Watersheds are the locations where water flows on its way to a common body such a stream, river, lake, or aquifer. These natural systems range in size from small ponds to the Nile River Basin, which is almost 7000 kilometers long.
Watershed management begins with knowing how water moves within it and calculating the full range of the natural and human elements that influence this movement as well as the amounts of water that the watershed can offer.
Watersheds are frequently “managed” by people in an unintentional manner. Roads, parking lots, and other paved surfaces enhance runoff volume and peak flow while also shortening runoff duration. Plant and tree removal can increase erosion and increase runoff water quantities.
Many watershed management programs focus on protecting the quantity and quality of source waters. Preserving topsoil and vegetation helps to prevent erosion and other water loss events and provides natural water purification. Terraced farming, common in South-east Asia, is one example of how watershed management has been used for many centuries to reduce water losses and to stop erosion.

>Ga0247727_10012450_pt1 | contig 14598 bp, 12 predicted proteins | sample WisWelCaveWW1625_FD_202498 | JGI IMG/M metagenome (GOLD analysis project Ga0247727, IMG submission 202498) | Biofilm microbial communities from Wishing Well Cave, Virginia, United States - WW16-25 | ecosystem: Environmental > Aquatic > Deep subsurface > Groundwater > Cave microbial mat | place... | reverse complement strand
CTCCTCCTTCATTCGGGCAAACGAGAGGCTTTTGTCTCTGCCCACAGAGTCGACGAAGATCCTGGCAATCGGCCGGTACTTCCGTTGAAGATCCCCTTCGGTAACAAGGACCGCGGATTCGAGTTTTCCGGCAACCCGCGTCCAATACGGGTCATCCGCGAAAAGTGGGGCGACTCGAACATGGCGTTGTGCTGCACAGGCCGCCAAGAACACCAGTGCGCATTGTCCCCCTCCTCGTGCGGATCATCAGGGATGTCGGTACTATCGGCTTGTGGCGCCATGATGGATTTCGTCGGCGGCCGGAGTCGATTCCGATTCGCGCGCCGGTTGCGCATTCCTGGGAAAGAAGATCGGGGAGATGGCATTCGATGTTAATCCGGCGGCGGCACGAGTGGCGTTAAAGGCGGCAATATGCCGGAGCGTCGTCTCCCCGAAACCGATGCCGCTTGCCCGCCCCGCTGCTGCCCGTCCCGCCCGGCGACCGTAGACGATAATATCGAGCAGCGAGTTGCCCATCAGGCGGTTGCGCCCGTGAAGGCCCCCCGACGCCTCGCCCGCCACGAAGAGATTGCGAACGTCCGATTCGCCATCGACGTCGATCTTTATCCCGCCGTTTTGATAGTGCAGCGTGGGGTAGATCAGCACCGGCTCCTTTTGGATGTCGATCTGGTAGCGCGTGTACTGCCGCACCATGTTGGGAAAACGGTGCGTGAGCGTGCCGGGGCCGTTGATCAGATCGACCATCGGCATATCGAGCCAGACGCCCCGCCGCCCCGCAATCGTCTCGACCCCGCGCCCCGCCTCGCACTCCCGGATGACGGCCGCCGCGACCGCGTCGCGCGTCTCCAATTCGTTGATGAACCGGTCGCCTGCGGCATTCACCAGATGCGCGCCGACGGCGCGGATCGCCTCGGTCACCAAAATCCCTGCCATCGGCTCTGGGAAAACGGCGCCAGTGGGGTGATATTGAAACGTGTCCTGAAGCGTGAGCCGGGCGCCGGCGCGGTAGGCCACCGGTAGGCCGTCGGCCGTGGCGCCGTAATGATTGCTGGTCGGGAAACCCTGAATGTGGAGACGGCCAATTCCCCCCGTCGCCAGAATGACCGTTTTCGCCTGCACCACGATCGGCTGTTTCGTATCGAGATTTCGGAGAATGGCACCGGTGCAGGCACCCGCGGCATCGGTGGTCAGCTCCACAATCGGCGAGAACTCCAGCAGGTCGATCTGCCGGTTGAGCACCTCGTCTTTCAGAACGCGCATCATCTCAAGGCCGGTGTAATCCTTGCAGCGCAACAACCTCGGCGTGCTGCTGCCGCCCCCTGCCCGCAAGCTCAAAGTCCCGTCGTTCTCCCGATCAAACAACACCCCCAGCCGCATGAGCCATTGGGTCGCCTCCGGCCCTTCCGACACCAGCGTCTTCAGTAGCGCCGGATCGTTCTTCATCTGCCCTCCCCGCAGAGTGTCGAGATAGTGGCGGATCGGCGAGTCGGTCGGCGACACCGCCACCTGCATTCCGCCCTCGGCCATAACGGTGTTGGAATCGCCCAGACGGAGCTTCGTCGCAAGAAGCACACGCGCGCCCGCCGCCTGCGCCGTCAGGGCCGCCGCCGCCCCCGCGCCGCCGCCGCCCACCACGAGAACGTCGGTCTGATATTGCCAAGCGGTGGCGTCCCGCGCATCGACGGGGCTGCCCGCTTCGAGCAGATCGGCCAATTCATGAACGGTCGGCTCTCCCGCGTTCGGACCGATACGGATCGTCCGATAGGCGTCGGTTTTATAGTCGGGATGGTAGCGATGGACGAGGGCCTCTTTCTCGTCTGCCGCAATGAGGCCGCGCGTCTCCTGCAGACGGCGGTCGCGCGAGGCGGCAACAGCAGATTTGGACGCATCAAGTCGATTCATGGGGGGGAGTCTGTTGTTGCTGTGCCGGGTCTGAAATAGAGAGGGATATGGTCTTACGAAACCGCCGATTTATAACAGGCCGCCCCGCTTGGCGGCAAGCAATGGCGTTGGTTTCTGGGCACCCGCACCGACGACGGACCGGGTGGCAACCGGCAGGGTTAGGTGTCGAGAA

Catchment basins, dam structures, and other diversionary architecture are used in water harvesting activities to collect precipitation and runoff and store it for later use. More water may be able to return underground and refill groundwater supplies as a result of water storage, either naturally or through regulated artificial recharge methods.
Watershed managers can use these efforts to reduce seasonal rainfall variations.
Some watershed management strategies may focus on influencing human behavior. Watershed managers can impose land use plans and zoning priorities through incentives and prohibitions to ensure minimal negative impacts on the natural watershed cycle—or to boost that cycle in order to maximize available drinking water resources.
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